Relationship marketing is about building bonds between a brand and its customers, but that isn’t the only relationship that can be the star of your content. We can see that with Zappos, an online retailer that has the reputation of being a social media juggernaut and customer service icon. It’s also renowned for its unique approach to internal culture. The big relationships that Zappos has chosen to highlight with its YouTube videos are the ties among its employees.
There are more than 100 videos that showcase #ZapposCulture, with many clips that highlight different team members. Some focus on individuals and the work they do, while others show groups embarking on wild pranks and adventures around the office. Other videos on Zappos’ YouTube channel further this idea of building relationships. One of the latest was a surprise appreciation for a UPS mail carrier who makes deliveries for the company.
Even though these relationships aren’t focused on the customers, they still convey the Zappos ethos. Sharing that clear vision of values can do just as much to connect the Zappos brand with individuals. That connection is a foundation for building a long-term relationship between the brand and its customers.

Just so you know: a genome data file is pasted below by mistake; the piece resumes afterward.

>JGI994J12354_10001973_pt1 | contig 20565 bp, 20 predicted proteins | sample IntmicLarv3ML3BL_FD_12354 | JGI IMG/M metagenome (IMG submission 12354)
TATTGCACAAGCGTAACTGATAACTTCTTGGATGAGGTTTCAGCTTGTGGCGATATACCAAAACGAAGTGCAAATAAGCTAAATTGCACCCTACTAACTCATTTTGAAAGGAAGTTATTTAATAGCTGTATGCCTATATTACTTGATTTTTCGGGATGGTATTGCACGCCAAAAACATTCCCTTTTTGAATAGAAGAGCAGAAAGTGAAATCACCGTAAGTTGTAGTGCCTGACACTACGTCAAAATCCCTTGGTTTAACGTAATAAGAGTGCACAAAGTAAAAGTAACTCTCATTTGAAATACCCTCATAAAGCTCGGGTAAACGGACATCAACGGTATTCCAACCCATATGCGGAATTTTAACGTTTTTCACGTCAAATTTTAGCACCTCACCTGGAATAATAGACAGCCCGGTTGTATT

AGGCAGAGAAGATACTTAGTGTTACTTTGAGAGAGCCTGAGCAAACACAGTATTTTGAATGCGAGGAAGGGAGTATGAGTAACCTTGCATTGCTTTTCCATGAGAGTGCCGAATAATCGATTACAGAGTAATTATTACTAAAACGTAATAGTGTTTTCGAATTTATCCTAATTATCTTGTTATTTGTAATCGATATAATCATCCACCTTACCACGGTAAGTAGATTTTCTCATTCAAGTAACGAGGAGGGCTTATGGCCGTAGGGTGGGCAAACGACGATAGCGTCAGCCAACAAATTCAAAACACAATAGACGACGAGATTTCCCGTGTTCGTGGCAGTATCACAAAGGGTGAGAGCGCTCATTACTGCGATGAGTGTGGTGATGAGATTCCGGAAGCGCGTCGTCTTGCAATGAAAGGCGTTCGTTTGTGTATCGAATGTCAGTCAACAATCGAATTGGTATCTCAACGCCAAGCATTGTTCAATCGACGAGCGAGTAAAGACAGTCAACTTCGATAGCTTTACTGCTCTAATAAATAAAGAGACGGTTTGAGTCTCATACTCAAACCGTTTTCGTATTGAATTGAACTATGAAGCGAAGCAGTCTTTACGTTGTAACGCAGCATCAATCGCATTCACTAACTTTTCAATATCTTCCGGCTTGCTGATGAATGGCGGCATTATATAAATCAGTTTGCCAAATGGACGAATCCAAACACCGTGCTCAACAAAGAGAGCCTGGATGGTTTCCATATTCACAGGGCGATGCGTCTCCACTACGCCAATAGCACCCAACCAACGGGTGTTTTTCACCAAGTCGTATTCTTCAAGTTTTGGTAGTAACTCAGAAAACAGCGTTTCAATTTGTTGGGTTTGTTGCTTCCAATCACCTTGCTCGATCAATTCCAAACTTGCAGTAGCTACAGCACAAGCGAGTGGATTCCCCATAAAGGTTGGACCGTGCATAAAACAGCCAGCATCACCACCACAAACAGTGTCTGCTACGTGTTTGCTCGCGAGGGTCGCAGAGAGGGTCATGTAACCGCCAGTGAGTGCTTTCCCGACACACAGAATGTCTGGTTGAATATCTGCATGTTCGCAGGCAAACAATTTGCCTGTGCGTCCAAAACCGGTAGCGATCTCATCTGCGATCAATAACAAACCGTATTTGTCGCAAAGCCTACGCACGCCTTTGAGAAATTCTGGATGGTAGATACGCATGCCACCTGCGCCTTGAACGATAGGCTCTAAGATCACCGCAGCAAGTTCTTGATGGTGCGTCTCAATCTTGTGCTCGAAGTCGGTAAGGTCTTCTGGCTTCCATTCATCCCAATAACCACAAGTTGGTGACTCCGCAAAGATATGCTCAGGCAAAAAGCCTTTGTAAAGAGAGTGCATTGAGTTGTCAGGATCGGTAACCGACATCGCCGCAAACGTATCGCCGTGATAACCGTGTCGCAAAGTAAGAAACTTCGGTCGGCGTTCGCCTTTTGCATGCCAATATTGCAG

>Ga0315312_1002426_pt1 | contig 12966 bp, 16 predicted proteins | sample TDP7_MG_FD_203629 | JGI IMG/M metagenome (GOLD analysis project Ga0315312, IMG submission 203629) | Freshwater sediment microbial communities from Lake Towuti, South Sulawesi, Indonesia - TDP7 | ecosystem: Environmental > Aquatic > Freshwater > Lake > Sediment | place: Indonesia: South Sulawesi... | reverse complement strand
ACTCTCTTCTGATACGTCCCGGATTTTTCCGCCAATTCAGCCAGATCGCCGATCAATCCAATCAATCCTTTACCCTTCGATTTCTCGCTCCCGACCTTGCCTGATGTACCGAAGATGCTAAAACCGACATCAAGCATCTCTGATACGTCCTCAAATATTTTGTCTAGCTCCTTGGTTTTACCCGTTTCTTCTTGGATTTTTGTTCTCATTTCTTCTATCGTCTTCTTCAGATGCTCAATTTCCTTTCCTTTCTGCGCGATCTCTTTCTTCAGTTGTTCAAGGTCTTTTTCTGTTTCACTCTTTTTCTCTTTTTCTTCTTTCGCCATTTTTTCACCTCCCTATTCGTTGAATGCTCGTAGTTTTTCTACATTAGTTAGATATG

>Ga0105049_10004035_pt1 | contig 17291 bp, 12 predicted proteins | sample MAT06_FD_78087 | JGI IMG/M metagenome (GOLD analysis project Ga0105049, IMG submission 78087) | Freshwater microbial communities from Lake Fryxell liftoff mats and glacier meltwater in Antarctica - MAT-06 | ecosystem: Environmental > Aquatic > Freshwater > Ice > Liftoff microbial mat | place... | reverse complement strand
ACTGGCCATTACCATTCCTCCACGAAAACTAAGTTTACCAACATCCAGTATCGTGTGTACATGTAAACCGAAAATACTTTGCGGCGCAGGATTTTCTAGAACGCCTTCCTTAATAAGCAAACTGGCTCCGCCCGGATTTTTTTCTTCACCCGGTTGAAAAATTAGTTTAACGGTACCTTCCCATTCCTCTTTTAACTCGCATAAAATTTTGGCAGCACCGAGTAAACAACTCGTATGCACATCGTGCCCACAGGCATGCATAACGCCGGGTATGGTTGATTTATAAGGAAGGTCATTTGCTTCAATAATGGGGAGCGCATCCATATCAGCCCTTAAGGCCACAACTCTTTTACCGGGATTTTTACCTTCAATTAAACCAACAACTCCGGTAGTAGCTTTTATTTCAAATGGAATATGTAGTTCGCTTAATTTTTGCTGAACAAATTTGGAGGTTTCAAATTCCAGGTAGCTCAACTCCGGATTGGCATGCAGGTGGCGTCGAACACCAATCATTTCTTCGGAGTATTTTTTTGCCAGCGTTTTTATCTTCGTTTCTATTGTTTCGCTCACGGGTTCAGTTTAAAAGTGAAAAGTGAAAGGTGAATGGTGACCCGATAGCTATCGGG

For most people, their smartphones are very personal possessions. This means that a mobile campaign can be a great way to spark a one-on-one connection with customers. Retailer Kohl’s used a combination of mobile apps and big data to reach out directly to shoppers in their stores, giving a real world, brick-and-mortar grounding for its efforts in data-driven relationship marketing.
When a customer logs into the Kohl’s mobile app, the software taps into a database of past purchases and the individual’s position in the store to offer specials or deals tailored specifically to that person and where they are. Sending this information by phone and being location-based gives the recipient a very focused experience.
This venture shows the importance of relationship marketing being a two-way street. When customers opt in to a marketing program, the brand is responsible for ensuring that those shoppers get value out of participating. It also proves that data, which might seem impersonal, can be used to make an individual connection with a shopper. A surprising amount of personalization can come through in a series of zeroes and ones.
For the People
Whatever the relationships are that you want to showcase in your content, putting a focus on personal ties lets the world see the human side of your brand. It’s about people, not products.
Think about the elements that go into any relationship, whether they’re between two people or between a person and a brand. Relationships require give and take, and mutual rewards for being involved. Make sure that your company brings that attitude into its interactions with fans through your content marketing.